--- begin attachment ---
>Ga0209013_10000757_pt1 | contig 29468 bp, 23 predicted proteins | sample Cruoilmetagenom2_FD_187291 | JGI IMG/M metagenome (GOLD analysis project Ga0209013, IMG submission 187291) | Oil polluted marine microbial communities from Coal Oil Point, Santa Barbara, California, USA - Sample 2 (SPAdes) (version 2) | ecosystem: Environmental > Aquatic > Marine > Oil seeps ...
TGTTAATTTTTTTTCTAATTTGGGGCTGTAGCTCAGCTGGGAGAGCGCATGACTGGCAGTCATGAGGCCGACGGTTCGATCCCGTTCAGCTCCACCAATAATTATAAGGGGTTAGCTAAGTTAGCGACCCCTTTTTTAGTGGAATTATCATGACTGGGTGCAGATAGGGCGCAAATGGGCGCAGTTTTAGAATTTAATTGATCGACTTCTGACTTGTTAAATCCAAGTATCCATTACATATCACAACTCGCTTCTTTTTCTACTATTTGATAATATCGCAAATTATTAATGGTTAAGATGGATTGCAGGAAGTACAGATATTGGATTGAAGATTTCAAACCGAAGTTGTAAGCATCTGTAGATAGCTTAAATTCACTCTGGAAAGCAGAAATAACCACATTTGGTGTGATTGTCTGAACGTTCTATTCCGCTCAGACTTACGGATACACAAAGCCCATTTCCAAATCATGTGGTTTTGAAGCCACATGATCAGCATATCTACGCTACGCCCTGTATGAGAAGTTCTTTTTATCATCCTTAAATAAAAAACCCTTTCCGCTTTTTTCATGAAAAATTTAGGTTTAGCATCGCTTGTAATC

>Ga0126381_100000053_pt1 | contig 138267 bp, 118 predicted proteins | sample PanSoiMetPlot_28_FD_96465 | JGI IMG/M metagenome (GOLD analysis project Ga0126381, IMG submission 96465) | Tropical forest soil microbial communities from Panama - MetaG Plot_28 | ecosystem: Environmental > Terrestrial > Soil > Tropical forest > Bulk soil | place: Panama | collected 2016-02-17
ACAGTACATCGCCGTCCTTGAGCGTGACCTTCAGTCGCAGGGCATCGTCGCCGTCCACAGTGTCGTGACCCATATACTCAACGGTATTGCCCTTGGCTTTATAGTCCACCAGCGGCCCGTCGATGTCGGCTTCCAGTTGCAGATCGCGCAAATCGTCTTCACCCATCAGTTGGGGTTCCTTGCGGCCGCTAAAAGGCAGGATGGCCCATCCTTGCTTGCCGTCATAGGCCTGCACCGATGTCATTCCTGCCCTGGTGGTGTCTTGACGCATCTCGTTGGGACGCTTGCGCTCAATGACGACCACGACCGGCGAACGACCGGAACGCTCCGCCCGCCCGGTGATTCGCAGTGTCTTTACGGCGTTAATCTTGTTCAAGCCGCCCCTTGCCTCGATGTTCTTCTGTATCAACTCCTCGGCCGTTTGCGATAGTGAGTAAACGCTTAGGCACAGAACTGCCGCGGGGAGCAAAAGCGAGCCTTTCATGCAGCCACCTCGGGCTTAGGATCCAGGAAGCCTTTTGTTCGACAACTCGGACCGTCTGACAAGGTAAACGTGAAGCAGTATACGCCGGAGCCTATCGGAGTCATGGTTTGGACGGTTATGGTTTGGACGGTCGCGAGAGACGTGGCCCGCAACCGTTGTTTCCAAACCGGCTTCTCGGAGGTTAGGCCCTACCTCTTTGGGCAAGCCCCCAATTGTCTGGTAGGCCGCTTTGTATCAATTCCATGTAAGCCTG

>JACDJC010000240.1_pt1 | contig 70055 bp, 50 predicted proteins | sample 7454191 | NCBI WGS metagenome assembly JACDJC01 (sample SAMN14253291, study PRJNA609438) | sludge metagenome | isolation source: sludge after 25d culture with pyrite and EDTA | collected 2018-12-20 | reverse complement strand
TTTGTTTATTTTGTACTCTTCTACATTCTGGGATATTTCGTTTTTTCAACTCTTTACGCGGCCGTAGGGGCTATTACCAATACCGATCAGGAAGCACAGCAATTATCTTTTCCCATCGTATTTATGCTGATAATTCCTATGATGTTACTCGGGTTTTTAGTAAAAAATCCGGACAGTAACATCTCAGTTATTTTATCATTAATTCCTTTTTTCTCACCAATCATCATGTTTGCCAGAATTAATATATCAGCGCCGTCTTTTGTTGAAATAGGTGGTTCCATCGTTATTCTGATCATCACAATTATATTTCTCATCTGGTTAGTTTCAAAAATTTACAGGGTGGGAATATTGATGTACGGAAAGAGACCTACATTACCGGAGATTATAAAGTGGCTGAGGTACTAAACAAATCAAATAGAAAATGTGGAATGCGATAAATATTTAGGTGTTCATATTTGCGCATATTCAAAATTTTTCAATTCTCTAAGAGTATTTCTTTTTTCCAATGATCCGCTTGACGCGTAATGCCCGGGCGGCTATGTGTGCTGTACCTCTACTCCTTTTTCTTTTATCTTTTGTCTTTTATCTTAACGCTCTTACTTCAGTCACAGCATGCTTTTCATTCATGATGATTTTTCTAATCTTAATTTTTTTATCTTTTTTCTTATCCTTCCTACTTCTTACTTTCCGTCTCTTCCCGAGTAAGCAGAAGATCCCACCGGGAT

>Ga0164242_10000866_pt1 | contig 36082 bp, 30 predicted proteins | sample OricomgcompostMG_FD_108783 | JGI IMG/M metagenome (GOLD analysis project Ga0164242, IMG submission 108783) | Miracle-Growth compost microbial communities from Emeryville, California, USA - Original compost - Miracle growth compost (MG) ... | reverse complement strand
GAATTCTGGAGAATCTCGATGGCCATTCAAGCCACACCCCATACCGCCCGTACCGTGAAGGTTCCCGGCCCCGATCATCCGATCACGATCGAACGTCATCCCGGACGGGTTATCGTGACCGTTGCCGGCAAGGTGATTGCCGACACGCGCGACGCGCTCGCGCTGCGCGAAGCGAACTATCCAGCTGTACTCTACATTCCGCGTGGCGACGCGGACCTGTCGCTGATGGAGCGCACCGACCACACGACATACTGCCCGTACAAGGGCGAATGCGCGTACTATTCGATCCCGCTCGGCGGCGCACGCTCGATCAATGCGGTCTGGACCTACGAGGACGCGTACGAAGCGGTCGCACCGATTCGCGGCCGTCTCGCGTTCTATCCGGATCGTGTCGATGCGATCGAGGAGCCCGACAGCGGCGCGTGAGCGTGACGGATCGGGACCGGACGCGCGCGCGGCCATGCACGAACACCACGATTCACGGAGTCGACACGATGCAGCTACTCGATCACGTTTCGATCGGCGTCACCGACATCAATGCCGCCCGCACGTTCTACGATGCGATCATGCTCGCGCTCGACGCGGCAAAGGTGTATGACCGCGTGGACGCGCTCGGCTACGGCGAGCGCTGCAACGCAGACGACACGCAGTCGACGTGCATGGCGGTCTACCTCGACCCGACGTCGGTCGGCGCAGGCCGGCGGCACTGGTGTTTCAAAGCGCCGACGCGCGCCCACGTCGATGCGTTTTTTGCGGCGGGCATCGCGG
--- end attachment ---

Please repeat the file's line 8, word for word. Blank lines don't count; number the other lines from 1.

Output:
GAATTCTGGAGAATCTCGATGGCCATTCAAGCCACACCCCATACCGCCCGTACCGTGAAGGTTCCCGGCCCCGATCATCCGATCACGATCGAACGTCATCCCGGACGGGTTATCGTGACCGTTGCCGGCAAGGTGATTGCCGACACGCGCGACGCGCTCGCGCTGCGCGAAGCGAACTATCCAGCTGTACTCTACATTCCGCGTGGCGACGCGGACCTGTCGCTGATGGAGCGCACCGACCACACGACATACTGCCCGTACAAGGGCGAATGCGCGTACTATTCGATCCCGCTCGGCGGCGCACGCTCGATCAATGCGGTCTGGACCTACGAGGACGCGTACGAAGCGGTCGCACCGATTCGCGGCCGTCTCGCGTTCTATCCGGATCGTGTCGATGCGATCGAGGAGCCCGACAGCGGCGCGTGAGCGTGACGGATCGGGACCGGACGCGCGCGCGGCCATGCACGAACACCACGATTCACGGAGTCGACACGATGCAGCTACTCGATCACGTTTCGATCGGCGTCACCGACATCAATGCCGCCCGCACGTTCTACGATGCGATCATGCTCGCGCTCGACGCGGCAAAGGTGTATGACCGCGTGGACGCGCTCGGCTACGGCGAGCGCTGCAACGCAGACGACACGCAGTCGACGTGCATGGCGGTCTACCTCGACCCGACGTCGGTCGGCGCAGGCCGGCGGCACTGGTGTTTCAAAGCGCCGACGCGCGCCCACGTCGATGCGTTTTTTGCGGCGGGCATCGCGG